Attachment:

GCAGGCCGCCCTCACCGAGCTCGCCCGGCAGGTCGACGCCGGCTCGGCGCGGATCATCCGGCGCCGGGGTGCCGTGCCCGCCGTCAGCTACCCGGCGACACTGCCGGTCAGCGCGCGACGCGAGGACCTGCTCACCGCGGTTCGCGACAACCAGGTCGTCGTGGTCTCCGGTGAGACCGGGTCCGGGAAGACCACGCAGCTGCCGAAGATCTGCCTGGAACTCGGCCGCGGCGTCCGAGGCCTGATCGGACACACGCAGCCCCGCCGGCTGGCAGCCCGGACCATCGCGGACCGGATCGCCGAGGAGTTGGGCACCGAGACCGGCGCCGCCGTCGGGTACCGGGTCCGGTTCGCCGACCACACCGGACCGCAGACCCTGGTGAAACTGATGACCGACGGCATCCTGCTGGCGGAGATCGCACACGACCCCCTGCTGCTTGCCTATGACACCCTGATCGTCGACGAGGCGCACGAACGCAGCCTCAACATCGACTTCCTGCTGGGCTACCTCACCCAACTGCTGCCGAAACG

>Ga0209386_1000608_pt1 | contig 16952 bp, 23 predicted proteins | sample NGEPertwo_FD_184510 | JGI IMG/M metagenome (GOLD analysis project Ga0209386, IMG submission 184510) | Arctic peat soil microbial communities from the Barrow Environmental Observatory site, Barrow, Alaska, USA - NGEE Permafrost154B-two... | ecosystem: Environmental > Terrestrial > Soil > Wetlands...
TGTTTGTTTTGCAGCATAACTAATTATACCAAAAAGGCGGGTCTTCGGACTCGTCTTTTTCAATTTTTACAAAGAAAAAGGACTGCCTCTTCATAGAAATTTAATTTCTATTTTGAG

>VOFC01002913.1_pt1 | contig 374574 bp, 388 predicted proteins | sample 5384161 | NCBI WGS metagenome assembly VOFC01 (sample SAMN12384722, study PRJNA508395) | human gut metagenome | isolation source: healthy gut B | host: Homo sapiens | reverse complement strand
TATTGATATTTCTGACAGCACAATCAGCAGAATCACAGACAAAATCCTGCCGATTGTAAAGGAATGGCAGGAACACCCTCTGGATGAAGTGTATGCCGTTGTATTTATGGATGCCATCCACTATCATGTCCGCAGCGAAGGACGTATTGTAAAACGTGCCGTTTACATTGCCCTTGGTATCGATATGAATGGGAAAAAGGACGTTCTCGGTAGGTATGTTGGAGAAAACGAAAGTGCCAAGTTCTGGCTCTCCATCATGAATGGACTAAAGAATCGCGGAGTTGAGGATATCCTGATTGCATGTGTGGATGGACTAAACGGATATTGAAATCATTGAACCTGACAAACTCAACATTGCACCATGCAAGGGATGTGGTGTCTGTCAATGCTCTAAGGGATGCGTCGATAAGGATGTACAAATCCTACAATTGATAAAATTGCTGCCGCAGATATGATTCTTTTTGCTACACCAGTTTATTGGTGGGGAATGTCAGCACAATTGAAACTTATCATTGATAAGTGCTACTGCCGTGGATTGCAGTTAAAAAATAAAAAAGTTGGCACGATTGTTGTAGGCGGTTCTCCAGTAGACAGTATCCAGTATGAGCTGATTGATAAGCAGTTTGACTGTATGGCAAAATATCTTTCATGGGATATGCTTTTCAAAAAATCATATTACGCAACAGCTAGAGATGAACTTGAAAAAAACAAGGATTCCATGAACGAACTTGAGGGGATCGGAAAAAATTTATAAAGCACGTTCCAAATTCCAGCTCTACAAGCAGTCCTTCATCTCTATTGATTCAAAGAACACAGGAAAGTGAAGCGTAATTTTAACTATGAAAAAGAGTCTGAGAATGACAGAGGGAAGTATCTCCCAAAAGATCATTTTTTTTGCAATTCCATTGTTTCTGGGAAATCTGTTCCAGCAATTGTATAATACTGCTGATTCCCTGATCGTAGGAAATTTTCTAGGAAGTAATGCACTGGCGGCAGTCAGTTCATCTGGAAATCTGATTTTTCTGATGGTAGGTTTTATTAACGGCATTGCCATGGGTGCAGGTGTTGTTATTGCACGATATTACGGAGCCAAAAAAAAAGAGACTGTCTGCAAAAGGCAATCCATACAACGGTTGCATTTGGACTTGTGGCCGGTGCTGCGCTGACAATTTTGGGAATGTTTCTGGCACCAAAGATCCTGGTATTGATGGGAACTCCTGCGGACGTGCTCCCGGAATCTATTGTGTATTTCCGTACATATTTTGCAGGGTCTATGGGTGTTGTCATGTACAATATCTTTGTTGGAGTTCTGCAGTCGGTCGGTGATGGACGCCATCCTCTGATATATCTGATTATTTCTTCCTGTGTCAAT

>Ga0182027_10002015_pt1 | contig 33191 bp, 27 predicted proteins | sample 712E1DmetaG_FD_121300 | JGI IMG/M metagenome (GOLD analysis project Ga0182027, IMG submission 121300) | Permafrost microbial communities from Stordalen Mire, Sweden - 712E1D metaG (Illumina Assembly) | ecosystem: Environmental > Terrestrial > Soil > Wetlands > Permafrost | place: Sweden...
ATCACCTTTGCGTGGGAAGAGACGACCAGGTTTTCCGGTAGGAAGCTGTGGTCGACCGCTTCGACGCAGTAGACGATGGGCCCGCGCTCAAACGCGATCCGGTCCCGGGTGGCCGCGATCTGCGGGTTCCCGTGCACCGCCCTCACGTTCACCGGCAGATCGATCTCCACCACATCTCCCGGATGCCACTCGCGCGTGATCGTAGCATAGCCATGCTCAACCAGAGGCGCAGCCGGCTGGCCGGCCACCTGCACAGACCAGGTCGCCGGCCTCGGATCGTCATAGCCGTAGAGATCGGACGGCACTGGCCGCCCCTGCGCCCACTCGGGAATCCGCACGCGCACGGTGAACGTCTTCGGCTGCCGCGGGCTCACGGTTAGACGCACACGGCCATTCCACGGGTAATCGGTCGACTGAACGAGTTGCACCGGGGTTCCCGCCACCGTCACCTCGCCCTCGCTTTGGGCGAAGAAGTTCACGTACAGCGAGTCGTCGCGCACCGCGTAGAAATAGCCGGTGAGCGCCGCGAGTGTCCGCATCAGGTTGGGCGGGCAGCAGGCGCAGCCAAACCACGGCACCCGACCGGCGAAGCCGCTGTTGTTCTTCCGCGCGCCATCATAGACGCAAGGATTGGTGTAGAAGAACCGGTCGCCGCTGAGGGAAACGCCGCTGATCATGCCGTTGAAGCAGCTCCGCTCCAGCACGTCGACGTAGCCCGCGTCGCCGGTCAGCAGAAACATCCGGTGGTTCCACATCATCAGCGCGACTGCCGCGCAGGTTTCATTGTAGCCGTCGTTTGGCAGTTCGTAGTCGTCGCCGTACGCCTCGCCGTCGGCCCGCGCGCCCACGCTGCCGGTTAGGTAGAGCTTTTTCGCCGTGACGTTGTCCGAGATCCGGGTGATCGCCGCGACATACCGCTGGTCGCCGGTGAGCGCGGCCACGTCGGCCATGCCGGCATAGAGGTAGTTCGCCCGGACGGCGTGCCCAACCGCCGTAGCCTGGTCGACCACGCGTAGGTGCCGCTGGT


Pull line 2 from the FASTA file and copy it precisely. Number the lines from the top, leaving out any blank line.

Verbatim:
>Ga0209386_1000608_pt1 | contig 16952 bp, 23 predicted proteins | sample NGEPertwo_FD_184510 | JGI IMG/M metagenome (GOLD analysis project Ga0209386, IMG submission 184510) | Arctic peat soil microbial communities from the Barrow Environmental Observatory site, Barrow, Alaska, USA - NGEE Permafrost154B-two... | ecosystem: Environmental > Terrestrial > Soil > Wetlands...